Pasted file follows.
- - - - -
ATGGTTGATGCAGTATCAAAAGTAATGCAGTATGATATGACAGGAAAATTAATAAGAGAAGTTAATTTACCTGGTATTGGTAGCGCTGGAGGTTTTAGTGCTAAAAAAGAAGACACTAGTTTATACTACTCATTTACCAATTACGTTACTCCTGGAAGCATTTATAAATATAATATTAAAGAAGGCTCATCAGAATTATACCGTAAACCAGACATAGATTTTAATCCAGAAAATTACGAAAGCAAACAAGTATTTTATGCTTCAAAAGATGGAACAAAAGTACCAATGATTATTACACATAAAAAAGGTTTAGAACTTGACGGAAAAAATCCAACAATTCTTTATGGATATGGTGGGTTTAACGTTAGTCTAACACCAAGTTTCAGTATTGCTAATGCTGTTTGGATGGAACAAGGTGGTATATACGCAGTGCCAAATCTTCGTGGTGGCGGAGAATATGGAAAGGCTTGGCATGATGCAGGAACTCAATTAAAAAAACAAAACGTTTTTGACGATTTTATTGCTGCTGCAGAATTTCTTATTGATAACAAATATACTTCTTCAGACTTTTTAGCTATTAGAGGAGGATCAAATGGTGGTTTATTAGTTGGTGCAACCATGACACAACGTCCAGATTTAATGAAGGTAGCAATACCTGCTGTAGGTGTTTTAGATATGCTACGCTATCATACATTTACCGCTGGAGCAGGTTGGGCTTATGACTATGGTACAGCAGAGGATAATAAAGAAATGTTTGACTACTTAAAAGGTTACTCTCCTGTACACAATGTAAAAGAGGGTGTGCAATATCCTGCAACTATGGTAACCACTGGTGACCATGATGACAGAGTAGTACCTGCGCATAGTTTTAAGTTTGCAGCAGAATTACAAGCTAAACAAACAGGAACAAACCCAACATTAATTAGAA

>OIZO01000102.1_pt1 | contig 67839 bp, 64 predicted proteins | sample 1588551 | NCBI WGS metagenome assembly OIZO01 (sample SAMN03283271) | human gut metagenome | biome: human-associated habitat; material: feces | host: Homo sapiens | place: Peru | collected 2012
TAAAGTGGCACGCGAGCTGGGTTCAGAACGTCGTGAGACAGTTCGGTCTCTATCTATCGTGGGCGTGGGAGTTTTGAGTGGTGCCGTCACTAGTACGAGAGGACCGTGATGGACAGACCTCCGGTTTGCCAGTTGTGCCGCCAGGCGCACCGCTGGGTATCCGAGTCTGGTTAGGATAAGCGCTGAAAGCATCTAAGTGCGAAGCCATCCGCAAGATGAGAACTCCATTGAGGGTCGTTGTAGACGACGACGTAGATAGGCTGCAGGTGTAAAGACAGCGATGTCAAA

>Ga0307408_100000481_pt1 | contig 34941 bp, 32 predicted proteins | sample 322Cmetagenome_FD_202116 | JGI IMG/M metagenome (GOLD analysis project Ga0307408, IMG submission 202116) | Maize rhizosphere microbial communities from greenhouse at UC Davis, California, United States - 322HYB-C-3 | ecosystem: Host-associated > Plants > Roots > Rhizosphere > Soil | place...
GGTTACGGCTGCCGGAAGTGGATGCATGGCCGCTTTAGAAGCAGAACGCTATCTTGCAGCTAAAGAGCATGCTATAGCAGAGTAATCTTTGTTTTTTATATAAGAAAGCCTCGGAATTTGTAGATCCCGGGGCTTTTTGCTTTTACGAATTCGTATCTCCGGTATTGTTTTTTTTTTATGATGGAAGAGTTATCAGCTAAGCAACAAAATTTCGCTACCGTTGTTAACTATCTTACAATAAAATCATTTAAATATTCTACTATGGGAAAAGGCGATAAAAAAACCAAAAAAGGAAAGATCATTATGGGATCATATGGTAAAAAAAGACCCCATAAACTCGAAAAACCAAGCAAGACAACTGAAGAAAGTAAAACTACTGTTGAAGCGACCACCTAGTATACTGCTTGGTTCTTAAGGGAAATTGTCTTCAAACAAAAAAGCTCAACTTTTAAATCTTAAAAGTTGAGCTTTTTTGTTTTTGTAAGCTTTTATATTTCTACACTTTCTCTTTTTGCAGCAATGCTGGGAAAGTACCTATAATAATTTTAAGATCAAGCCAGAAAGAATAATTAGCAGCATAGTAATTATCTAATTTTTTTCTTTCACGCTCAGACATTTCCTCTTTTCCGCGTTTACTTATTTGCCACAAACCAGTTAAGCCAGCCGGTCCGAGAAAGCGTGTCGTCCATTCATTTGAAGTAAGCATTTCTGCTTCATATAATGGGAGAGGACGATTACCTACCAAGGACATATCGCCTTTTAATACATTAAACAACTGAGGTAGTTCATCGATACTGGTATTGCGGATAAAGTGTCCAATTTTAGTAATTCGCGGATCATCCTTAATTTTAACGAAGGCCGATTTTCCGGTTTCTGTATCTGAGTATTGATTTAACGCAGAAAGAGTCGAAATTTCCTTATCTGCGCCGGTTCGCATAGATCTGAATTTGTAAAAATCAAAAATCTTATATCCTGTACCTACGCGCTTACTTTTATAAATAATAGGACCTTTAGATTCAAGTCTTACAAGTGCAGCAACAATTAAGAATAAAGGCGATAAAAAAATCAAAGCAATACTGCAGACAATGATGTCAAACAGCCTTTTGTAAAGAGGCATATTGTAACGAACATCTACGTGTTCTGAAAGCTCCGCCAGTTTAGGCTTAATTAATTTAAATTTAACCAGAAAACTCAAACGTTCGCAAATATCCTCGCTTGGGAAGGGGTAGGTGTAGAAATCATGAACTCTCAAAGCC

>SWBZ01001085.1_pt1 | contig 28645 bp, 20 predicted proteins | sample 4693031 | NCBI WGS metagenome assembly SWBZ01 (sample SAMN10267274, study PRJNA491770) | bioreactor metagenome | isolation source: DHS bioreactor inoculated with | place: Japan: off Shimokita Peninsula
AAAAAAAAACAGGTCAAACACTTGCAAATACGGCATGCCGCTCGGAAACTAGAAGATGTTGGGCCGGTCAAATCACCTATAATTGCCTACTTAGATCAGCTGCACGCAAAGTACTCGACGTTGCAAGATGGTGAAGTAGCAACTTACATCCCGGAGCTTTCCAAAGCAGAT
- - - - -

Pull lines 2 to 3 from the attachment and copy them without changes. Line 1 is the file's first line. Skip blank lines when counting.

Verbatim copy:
>OIZO01000102.1_pt1 | contig 67839 bp, 64 predicted proteins | sample 1588551 | NCBI WGS metagenome assembly OIZO01 (sample SAMN03283271) | human gut metagenome | biome: human-associated habitat; material: feces | host: Homo sapiens | place: Peru | collected 2012
TAAAGTGGCACGCGAGCTGGGTTCAGAACGTCGTGAGACAGTTCGGTCTCTATCTATCGTGGGCGTGGGAGTTTTGAGTGGTGCCGTCACTAGTACGAGAGGACCGTGATGGACAGACCTCCGGTTTGCCAGTTGTGCCGCCAGGCGCACCGCTGGGTATCCGAGTCTGGTTAGGATAAGCGCTGAAAGCATCTAAGTGCGAAGCCATCCGCAAGATGAGAACTCCATTGAGGGTCGTTGTAGACGACGACGTAGATAGGCTGCAGGTGTAAAGACAGCGATGTCAAA